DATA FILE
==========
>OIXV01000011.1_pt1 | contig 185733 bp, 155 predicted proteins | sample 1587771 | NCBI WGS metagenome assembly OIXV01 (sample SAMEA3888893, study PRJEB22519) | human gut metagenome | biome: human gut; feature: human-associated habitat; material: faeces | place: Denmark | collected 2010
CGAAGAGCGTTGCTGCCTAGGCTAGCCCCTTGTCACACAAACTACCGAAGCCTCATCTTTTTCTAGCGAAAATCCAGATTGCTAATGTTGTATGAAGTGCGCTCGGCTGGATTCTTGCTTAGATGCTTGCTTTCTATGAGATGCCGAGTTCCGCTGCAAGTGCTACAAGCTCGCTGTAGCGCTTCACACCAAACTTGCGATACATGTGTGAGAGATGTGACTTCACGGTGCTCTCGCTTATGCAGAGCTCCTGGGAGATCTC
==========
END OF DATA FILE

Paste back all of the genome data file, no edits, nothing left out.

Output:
>OIXV01000011.1_pt1 | contig 185733 bp, 155 predicted proteins | sample 1587771 | NCBI WGS metagenome assembly OIXV01 (sample SAMEA3888893, study PRJEB22519) | human gut metagenome | biome: human gut; feature: human-associated habitat; material: faeces | place: Denmark | collected 2010
CGAAGAGCGTTGCTGCCTAGGCTAGCCCCTTGTCACACAAACTACCGAAGCCTCATCTTTTTCTAGCGAAAATCCAGATTGCTAATGTTGTATGAAGTGCGCTCGGCTGGATTCTTGCTTAGATGCTTGCTTTCTATGAGATGCCGAGTTCCGCTGCAAGTGCTACAAGCTCGCTGTAGCGCTTCACACCAAACTTGCGATACATGTGTGAGAGATGTGACTTCACGGTGCTCTCGCTTATGCAGAGCTCCTGGGAGATCTC